Ramaphosa's energy plan Webinar banner

We'd like our readers to start paying for Daily Maverick

More specifically, we'd like those who can afford to pay to start paying. What it comes down to is whether or not you value Daily Maverick. Think of us in terms of your daily cappuccino from your favourite coffee shop. It costs around R35. That’s R1,050 per month on frothy milk. Don’t get us wrong, we’re almost exclusively fuelled by coffee. BUT maybe R200 of that R1,050 could go to the journalism that’s fighting for the country?

We don’t dictate how much we’d like our readers to contribute. After all, how much you value our work is subjective (and frankly, every amount helps). At R200, you get it back in Uber Eats and ride vouchers every month, but that’s just a suggestion. A little less than a week’s worth of cappuccinos.

We can't survive on hope and our own determination. Our country is going to be considerably worse off if we don’t have a strong, sustainable news media. If you’re rejigging your budgets, and it comes to choosing between frothy milk and Daily Maverick, we hope you might reconsider that cappuccino.

We need your help. And we’re not ashamed to ask for it.

Our mission is to Defend Truth. Join Maverick Insider.

Support Daily Maverick→
Payment options

New generation NASA rocket tested

Sci-tech

Politics, Sci-Tech

New generation NASA rocket tested

NASA and ATK Aerospace Systems on Tuesday successfully tested the most powerful solid fuel rocket ever built, which is meant to replace the current rockets being used in aerospace missions. The new rocket is called Ares I, and was tested in the Utah desert; it will power the next generation Orion spaceships, which will see astronauts returning to the moon by 2020, if NASA's plans are implemented. However, President Obama ordered a stop to the project (called the Constellation Project) in February, saying that NASA should investigate new technologies before embarking on this new, multi-billion dollar project. This effectively means that once the shuttle programme ends in 2011, the US will have to use Russia's Soyuz rockets to get astronauts to and from the International Space Station. Congress is reportedly unhappy about this, and is looking for ways to undercut Obama's order and provide NASA with the permission to continue with the Constellation project. Read more: BBC News and the AFP.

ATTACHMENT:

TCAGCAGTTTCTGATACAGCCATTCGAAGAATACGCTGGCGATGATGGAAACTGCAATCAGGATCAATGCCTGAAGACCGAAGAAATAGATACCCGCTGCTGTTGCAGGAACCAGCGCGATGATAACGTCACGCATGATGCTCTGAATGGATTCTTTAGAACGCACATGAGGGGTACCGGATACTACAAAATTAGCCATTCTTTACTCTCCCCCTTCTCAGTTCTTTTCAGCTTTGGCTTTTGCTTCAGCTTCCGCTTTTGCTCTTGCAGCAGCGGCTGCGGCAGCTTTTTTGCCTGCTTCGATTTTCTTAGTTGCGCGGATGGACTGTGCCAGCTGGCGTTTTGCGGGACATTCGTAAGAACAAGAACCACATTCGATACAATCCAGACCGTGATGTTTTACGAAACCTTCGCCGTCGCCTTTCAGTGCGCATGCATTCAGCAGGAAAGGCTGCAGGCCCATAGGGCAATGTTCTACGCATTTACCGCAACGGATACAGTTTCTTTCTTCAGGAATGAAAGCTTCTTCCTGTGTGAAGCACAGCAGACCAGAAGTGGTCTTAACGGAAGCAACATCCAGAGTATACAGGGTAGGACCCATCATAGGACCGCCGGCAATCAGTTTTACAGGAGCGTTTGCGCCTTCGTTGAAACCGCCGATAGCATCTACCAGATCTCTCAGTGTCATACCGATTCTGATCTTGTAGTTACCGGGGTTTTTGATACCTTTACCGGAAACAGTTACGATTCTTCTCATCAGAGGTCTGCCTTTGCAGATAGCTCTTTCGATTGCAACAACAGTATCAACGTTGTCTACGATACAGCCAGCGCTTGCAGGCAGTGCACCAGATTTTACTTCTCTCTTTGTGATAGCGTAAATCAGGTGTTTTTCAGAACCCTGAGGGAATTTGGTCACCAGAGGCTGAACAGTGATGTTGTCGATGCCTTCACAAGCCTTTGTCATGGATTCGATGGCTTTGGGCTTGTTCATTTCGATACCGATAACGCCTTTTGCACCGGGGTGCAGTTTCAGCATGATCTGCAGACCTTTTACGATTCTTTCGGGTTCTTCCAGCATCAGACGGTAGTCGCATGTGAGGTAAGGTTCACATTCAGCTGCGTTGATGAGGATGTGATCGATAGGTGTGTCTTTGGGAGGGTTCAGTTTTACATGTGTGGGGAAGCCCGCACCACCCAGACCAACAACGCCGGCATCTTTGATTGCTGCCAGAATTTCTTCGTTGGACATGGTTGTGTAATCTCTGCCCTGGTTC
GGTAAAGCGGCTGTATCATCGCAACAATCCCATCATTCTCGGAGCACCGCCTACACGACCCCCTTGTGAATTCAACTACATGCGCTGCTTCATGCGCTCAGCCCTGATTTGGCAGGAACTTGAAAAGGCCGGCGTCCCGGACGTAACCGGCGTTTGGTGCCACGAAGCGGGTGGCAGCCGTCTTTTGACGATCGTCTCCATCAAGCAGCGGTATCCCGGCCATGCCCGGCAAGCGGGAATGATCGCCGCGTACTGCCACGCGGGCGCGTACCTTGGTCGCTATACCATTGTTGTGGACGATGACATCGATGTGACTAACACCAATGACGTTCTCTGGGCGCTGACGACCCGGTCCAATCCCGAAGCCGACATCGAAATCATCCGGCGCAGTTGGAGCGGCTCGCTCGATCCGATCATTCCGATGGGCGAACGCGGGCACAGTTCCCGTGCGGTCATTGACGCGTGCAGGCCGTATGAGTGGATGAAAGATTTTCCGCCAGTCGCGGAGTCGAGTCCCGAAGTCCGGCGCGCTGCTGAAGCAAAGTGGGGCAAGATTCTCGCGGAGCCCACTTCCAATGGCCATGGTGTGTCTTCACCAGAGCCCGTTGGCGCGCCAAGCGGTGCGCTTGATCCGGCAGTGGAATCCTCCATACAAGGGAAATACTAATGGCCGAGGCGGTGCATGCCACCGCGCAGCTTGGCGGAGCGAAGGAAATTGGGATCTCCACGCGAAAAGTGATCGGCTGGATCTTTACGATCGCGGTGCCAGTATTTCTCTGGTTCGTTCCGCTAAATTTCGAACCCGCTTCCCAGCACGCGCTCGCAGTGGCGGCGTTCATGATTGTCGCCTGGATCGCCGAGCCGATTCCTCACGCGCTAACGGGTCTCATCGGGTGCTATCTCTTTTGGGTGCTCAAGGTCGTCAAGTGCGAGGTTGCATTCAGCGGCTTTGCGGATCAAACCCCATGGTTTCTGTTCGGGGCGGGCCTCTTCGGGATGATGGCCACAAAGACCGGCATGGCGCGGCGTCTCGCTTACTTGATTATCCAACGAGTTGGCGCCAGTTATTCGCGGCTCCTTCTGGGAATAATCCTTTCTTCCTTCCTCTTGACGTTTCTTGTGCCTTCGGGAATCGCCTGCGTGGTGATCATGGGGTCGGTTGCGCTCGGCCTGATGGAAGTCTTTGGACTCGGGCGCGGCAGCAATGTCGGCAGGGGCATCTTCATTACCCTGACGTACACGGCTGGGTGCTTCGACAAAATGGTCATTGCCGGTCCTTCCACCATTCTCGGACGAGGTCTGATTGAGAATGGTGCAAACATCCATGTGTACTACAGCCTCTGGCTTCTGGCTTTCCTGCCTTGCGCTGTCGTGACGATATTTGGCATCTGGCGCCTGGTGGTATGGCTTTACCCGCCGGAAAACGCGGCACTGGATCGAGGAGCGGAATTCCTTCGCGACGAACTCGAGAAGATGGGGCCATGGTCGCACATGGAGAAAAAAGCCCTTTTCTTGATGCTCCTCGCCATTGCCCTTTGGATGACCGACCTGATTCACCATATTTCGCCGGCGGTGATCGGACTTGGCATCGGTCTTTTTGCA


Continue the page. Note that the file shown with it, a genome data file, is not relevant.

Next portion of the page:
0

Gallery

Please peer review 3 community comments before your comment can be posted